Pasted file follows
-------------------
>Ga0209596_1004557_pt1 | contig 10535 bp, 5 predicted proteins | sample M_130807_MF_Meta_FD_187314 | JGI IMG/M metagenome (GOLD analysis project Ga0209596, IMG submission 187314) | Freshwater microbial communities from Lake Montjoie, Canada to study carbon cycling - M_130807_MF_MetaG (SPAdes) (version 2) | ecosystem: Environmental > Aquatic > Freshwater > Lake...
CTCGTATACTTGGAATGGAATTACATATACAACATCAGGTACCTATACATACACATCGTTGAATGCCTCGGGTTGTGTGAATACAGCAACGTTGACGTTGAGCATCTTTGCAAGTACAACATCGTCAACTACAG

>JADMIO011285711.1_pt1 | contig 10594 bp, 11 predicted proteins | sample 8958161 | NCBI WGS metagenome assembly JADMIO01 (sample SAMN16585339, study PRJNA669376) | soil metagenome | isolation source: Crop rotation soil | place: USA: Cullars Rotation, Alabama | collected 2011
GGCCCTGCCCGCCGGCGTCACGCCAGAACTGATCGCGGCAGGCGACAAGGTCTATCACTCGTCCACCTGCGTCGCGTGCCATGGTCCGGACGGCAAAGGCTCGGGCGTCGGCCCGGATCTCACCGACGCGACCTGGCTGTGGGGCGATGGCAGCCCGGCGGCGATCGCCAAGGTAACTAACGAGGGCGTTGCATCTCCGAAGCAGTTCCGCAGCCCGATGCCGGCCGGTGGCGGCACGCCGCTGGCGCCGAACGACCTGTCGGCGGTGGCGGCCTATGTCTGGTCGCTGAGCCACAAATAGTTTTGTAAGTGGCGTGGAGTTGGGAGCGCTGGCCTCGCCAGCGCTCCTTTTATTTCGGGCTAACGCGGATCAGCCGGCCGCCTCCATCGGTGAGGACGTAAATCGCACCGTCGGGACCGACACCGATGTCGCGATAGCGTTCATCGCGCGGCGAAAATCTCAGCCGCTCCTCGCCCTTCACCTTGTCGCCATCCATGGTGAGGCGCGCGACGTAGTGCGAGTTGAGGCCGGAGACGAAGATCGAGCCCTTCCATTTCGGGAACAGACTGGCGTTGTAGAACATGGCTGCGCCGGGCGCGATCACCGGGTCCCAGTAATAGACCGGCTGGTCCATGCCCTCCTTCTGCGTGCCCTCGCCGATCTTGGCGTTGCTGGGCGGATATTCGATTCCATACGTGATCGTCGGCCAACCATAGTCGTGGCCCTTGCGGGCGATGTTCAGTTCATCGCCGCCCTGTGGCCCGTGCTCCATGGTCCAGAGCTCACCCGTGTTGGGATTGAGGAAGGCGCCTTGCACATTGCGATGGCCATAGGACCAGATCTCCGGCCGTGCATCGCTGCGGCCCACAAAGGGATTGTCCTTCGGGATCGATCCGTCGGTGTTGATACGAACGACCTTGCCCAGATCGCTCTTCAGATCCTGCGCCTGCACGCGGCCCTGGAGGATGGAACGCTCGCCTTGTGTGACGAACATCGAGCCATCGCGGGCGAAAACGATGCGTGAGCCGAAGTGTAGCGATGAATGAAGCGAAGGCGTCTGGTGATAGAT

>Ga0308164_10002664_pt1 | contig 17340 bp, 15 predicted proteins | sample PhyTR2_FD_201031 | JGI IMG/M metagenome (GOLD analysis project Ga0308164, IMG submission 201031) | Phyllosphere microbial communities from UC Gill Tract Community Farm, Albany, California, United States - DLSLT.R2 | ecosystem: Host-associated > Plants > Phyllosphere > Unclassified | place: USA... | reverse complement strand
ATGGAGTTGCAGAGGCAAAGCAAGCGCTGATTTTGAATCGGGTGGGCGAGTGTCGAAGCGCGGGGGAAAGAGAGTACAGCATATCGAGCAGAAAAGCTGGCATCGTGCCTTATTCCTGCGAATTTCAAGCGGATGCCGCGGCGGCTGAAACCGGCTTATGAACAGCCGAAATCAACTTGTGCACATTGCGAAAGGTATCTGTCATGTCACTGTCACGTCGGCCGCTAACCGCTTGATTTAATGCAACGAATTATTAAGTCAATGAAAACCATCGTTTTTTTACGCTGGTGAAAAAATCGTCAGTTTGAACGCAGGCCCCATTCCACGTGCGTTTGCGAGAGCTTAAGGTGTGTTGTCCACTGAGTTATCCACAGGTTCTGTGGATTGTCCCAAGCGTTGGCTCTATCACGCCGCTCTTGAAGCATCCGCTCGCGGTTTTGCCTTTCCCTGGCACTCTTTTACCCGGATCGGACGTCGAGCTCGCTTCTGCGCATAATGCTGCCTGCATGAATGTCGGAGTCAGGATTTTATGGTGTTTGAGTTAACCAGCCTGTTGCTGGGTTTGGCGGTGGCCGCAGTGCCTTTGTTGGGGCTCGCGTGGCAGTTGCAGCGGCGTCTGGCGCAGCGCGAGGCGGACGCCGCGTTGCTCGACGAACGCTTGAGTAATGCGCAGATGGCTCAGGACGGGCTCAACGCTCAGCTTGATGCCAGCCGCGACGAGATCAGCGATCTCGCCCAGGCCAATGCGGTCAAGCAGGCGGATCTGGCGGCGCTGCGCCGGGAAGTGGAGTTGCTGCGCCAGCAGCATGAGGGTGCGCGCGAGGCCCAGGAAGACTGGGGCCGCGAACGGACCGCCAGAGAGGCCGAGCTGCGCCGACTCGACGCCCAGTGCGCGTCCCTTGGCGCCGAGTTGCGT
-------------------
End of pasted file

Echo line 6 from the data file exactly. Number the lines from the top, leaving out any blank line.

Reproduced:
ATGGAGTTGCAGAGGCAAAGCAAGCGCTGATTTTGAATCGGGTGGGCGAGTGTCGAAGCGCGGGGGAAAGAGAGTACAGCATATCGAGCAGAAAAGCTGGCATCGTGCCTTATTCCTGCGAATTTCAAGCGGATGCCGCGGCGGCTGAAACCGGCTTATGAACAGCCGAAATCAACTTGTGCACATTGCGAAAGGTATCTGTCATGTCACTGTCACGTCGGCCGCTAACCGCTTGATTTAATGCAACGAATTATTAAGTCAATGAAAACCATCGTTTTTTTACGCTGGTGAAAAAATCGTCAGTTTGAACGCAGGCCCCATTCCACGTGCGTTTGCGAGAGCTTAAGGTGTGTTGTCCACTGAGTTATCCACAGGTTCTGTGGATTGTCCCAAGCGTTGGCTCTATCACGCCGCTCTTGAAGCATCCGCTCGCGGTTTTGCCTTTCCCTGGCACTCTTTTACCCGGATCGGACGTCGAGCTCGCTTCTGCGCATAATGCTGCCTGCATGAATGTCGGAGTCAGGATTTTATGGTGTTTGAGTTAACCAGCCTGTTGCTGGGTTTGGCGGTGGCCGCAGTGCCTTTGTTGGGGCTCGCGTGGCAGTTGCAGCGGCGTCTGGCGCAGCGCGAGGCGGACGCCGCGTTGCTCGACGAACGCTTGAGTAATGCGCAGATGGCTCAGGACGGGCTCAACGCTCAGCTTGATGCCAGCCGCGACGAGATCAGCGATCTCGCCCAGGCCAATGCGGTCAAGCAGGCGGATCTGGCGGCGCTGCGCCGGGAAGTGGAGTTGCTGCGCCAGCAGCATGAGGGTGCGCGCGAGGCCCAGGAAGACTGGGGCCGCGAACGGACCGCCAGAGAGGCCGAGCTGCGCCGACTCGACGCCCAGTGCGCGTCCCTTGGCGCCGAGTTGCGT